As someone who would rather see Clinton president than Trump, I was concerned during the initial thirty minutes. There was nothing wrong with Clinton’s performance, but there was nothing wrong with Trump’s either. Given that those undecided women and recent Trump defectors are the ones he needs, there was a good chance he could get them back with the way he was going. He remained calm, he answered reasonably well, he didn’t allow himself to be baited, and he didn’t interrupt. Given the low bar everyone set for him, he was succeeding well. However, I needn’t have worried. As the first two debates showed, he’s not capable of maintaining even a semblance of respectable behaviour despite the circumstances for any longer than half an hour.
In fact not only did Trump implode, he gave the pundits two more quotes that will be played over and over again whenever the United States is holding presidential debates in the future. Firstly, while Clinton was answering a question about taxes, she got a dig in about Trump not paying his own, which is something he’s repeatedly says makes him “smart.” He leaned into the microphone, so nobody could miss it, and said, “Such a nasty woman.” Again, this is not behaviour that will attract women voters. (The second was towards the end of the debate – I’ll get to it!)
The economy came next, and this was the one part where I considered there was a question where Chris Wallace came unstuck. He asked:
Secretary Clinton, I want to pursue your plan, because in many ways it is similar to the Obama stimulus plan in 2009, which has led to the slowest GDP growth since 1949.
Obama’s stimulus plan was not able to be fully enacted because of GOP obstruction. My own opinion, which is supported by multiple economists, is that if the plan had been carried out in full, GDP would have grown much faster than it did. Further, although growth was slow, it was faster than most of the rest of the developed world. Therefore, I thought this question showed Wallace’s personal bias on the topic, though overall I do not think he showed a preference for either candidate.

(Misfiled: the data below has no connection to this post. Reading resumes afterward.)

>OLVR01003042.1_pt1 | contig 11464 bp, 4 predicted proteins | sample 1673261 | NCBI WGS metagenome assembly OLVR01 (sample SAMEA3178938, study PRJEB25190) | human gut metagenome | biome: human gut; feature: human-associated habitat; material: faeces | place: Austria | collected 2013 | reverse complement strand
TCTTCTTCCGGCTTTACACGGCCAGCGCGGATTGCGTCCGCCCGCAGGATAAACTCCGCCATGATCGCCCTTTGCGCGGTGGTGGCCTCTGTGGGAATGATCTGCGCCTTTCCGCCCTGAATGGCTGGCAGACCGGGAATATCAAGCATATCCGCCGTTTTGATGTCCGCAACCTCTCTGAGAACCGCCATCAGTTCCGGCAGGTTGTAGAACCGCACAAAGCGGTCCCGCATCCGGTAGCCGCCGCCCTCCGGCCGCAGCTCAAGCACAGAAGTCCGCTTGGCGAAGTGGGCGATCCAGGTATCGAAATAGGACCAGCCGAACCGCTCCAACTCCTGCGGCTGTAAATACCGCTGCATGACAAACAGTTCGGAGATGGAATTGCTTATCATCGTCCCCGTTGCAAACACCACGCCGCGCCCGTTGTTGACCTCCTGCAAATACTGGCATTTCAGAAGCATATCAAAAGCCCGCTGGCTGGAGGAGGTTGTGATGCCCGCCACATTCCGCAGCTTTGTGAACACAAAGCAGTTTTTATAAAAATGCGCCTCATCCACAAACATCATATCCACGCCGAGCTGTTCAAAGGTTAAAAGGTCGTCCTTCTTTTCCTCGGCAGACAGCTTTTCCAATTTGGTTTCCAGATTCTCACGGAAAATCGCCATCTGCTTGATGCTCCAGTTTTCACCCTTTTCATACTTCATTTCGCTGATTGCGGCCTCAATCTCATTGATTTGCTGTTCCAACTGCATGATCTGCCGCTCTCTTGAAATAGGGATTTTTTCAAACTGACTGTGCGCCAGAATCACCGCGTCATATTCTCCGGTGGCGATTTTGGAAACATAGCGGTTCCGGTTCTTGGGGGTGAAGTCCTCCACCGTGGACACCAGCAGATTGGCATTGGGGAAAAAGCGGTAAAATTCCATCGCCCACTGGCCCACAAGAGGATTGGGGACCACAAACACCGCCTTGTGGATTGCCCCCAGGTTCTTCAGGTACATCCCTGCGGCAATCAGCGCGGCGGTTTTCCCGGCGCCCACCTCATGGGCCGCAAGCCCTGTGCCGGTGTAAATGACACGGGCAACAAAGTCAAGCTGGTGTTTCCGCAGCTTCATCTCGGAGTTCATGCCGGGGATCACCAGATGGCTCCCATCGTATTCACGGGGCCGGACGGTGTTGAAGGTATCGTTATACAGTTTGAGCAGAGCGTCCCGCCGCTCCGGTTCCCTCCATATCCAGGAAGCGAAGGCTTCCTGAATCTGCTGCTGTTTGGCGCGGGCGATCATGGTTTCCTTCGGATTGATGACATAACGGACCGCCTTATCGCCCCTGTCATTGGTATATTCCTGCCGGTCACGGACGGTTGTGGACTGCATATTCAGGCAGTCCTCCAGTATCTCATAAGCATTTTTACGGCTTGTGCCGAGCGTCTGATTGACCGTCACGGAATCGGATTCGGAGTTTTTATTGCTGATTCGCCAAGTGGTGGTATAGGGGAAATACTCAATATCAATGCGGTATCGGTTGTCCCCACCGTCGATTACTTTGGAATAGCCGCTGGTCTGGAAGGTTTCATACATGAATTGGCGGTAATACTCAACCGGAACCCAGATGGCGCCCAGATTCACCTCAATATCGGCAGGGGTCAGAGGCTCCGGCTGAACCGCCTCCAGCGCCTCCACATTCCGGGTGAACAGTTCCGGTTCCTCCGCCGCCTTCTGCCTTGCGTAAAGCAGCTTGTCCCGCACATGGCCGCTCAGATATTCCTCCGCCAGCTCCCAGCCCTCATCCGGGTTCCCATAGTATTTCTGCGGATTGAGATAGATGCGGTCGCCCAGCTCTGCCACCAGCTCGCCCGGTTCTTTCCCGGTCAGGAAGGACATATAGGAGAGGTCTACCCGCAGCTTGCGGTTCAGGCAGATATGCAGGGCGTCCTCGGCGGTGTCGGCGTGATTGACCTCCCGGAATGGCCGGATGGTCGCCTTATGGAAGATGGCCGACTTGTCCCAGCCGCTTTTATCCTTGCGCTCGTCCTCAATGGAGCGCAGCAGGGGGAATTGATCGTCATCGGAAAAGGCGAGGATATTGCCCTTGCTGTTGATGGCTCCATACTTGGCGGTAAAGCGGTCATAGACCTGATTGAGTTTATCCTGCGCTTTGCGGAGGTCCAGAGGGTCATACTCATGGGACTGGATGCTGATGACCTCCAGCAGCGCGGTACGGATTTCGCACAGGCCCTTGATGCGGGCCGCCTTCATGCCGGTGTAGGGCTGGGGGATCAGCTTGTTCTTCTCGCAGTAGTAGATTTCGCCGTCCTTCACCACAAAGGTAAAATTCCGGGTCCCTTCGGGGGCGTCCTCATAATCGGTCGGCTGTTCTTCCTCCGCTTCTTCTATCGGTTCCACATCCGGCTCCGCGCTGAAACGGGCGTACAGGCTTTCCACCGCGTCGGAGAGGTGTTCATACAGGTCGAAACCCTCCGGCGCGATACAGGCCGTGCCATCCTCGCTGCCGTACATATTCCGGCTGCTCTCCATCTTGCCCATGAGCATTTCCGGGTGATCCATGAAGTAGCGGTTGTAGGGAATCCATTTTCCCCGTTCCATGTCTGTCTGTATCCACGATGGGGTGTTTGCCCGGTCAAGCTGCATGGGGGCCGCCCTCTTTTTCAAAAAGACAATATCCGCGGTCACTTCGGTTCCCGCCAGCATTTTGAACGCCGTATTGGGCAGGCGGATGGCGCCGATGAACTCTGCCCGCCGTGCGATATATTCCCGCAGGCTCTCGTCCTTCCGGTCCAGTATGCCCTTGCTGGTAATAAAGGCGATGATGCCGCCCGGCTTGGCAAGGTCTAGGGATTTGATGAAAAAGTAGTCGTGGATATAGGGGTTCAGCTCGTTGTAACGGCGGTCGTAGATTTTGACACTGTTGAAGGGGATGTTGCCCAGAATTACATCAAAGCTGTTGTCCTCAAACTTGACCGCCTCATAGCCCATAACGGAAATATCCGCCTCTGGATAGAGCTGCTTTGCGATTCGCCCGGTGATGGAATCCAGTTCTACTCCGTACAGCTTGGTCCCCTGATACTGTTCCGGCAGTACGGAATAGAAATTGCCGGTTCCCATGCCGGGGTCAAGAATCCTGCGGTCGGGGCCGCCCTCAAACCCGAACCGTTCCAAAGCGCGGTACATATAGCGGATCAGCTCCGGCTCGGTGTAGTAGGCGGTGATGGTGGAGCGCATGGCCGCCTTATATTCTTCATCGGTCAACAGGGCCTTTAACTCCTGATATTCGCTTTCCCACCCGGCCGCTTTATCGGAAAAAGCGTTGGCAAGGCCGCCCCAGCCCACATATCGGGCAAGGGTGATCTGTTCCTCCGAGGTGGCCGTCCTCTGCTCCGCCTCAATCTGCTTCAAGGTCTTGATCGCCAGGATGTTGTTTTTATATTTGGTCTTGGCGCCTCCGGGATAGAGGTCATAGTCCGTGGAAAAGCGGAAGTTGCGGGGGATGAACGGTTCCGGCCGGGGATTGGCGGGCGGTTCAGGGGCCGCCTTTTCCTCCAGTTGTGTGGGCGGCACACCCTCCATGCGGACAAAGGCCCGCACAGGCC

During the Economy part of the debate Trump did briefly settle again for about five minutes, probably due to his personal confidence on the topic. This was a section in which Trump should have been able to do well. However, it was Clinton that shone, and that showed in the results of the post-debate CNN/ORC poll. The economy is the one are in which Trump regularly outperforms Clinton in polls, but she won this one 50% to 48%.
Clinton was able to describe her jobs plan, which isn’t that different to Trump’s actually, but he didn’t talk about his at all. Once it was pointed out by Clinton that his tax plan mostly helped the wealthy and added significantly to the national debt and deficit, he seemed to lose it. He managed to get in the fact that she had lied at the previous debate about calling the Trans-Pacific Partnership the “gold standard,” but Clinton just carried on as if he hadn’t spoken. He also reintroduced an old claim about the State Department losing US$6 billion while she was in charge, which has previously been identified as a “Pants of Fire” lie by Politifact.